France’s ANSII warns of a longrunning Sandworm campaign. DPRK tried to steal COVID-19 vaccine data. Supermicro is exasperated. Static Kitten phishes in the UAE
Dave Bittner: France finds Sandworm's trail in a software supply chain. Microsoft is impressed by the amount of effort Russian intelligence services put into the SolarWinds campaign. Pyongyang is reported to have attempted to steal COVID-19 vaccine information. Supermicro reiterates objections to Bloomberg's report on alleged hardware supply chain compromises. Static Kitten is fishing in the UAE. Updates on the Florida water utility cyber sabotage. Ben Yelin examines to what degree the FBI can access Signal app messages. Rick Howard gathers the Hash Table to discuss AWS. And a new executive director arrives at our state cybersecurity association.
Dave Bittner: From the CyberWire studios at DataTribe, I'm Dave Bittner with your CyberWire summary for Tuesday, February 16, 2021.
Dave Bittner: French authorities, specifically the information security agency ANSSI, said yesterday that they determined a Russian threat actor has been active against French targets from 2017 to 2020. ANSSI didn't flatly say which group was responsible, but it did note, according to Reuters, that similar tactics, techniques and procedures had been seen in use by Sandworm, also known as Voodoo Bear, an operation belonging to Russia's GRU military intelligence service.
Dave Bittner: ANSSI has also made a detailed technical report available. The attackers dropped backdoors as web shells in their targets.
Dave Bittner: The operation appears to have been another software supply chain attack, with the attackers working their way in through Centreon products used for IT monitoring. ANSSI didn't say how many victims there had been, but the agency indicated that most of them were IT service firms, especially web-hosting providers. The similarity in targeting and approach to the Solorigate campaign in the U.S. is obvious.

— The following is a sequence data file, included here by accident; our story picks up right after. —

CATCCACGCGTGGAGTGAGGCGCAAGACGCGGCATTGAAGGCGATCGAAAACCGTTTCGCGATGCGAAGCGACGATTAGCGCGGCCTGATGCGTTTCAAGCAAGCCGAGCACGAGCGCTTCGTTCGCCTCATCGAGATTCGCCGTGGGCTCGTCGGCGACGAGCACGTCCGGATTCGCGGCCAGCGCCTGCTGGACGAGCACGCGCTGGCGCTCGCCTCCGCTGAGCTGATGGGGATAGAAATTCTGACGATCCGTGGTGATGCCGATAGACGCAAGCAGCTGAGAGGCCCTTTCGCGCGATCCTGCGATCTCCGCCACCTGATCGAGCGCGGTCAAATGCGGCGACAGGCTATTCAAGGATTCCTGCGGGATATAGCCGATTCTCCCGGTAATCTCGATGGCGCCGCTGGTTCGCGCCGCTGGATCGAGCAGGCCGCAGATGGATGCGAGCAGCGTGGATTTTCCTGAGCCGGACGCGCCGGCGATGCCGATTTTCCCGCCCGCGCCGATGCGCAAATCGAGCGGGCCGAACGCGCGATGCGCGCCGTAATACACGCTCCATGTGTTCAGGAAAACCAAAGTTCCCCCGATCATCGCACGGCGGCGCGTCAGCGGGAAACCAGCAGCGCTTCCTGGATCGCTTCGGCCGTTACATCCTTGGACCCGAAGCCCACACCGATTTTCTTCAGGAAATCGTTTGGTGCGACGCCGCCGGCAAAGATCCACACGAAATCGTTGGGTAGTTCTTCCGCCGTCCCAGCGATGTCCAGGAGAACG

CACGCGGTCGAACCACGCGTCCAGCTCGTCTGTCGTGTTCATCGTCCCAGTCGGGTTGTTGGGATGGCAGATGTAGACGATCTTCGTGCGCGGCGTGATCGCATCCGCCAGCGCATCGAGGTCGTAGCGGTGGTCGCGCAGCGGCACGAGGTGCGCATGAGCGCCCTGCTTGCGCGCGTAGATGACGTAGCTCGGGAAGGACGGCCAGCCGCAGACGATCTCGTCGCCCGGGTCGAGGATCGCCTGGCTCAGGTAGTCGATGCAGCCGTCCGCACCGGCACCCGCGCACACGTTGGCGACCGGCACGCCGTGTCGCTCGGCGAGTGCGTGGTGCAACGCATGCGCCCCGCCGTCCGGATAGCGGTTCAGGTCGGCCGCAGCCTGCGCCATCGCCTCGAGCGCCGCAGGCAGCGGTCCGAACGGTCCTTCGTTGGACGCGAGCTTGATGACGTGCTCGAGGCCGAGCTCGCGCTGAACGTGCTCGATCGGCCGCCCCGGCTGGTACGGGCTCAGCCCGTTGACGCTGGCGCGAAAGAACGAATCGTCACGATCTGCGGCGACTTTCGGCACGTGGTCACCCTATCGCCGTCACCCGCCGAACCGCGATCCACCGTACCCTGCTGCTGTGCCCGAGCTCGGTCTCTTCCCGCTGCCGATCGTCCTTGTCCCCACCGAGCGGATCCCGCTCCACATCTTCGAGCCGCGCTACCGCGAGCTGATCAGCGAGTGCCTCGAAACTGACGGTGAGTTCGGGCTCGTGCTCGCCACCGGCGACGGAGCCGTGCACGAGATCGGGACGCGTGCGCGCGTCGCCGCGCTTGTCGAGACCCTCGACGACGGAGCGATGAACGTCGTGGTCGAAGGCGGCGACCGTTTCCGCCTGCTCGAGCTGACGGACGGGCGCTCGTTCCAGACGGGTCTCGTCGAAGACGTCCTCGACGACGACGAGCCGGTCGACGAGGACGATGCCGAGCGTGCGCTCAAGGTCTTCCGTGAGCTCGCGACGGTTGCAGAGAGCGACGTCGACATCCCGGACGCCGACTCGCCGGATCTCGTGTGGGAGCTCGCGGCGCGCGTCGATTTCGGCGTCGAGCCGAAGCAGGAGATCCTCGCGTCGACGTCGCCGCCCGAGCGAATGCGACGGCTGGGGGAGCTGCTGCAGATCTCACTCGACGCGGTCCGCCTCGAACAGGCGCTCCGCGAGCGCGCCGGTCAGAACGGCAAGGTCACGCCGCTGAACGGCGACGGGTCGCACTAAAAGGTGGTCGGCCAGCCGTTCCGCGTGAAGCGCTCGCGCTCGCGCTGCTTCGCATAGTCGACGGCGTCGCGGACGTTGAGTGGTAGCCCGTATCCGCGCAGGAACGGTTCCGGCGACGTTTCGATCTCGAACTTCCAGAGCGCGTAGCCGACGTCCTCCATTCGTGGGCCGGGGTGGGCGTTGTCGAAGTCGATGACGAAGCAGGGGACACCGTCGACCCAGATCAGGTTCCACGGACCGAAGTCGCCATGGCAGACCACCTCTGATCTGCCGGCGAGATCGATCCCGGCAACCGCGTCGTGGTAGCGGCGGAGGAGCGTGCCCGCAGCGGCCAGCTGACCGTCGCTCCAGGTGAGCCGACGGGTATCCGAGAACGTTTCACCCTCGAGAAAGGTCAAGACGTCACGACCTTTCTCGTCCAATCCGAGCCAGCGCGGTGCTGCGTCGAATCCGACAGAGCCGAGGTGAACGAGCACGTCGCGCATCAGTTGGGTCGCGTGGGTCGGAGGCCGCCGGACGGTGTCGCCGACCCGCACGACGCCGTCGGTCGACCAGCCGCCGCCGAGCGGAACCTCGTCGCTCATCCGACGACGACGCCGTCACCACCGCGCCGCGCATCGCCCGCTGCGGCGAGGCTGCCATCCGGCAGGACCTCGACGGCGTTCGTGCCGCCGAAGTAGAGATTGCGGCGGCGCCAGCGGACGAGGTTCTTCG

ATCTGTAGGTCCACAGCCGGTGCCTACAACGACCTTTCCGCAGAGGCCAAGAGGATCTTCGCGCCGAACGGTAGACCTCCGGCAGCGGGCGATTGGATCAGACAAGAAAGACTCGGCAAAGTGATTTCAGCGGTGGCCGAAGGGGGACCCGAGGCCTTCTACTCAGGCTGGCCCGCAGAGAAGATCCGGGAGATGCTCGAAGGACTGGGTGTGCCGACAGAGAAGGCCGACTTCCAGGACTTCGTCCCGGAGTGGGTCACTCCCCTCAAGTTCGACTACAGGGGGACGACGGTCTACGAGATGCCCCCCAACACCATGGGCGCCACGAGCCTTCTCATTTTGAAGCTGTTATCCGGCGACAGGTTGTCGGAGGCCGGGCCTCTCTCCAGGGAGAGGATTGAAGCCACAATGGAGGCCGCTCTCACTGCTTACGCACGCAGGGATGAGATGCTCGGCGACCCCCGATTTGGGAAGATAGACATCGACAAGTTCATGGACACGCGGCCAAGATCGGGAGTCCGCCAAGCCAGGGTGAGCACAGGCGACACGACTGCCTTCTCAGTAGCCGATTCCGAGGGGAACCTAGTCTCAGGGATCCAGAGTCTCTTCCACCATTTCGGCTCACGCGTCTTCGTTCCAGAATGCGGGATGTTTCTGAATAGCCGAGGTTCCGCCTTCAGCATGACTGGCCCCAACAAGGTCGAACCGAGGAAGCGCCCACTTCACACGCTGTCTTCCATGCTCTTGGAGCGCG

Dave Bittner: Centreon's customer profile is similar to that of SolarWinds. The Paris-based firm lists more than 600 customers worldwide, including local and regional government agencies. There's no informed official conjecture about the goals of the campaign that exploited Centreon yet, but WIRED quotes industry experts as observing that Sandworm has a track record of disruption and destruction and hasn't confined itself to simple data theft.
Dave Bittner: Centreon hadn't, as of this morning, posted any statement about the incident to its website. WIRED says Centreon emailed it to say that it was too soon to say whether the campaign represented an ongoing threat or whether it had been stopped by the patches and upgrades Centreon regularly issues.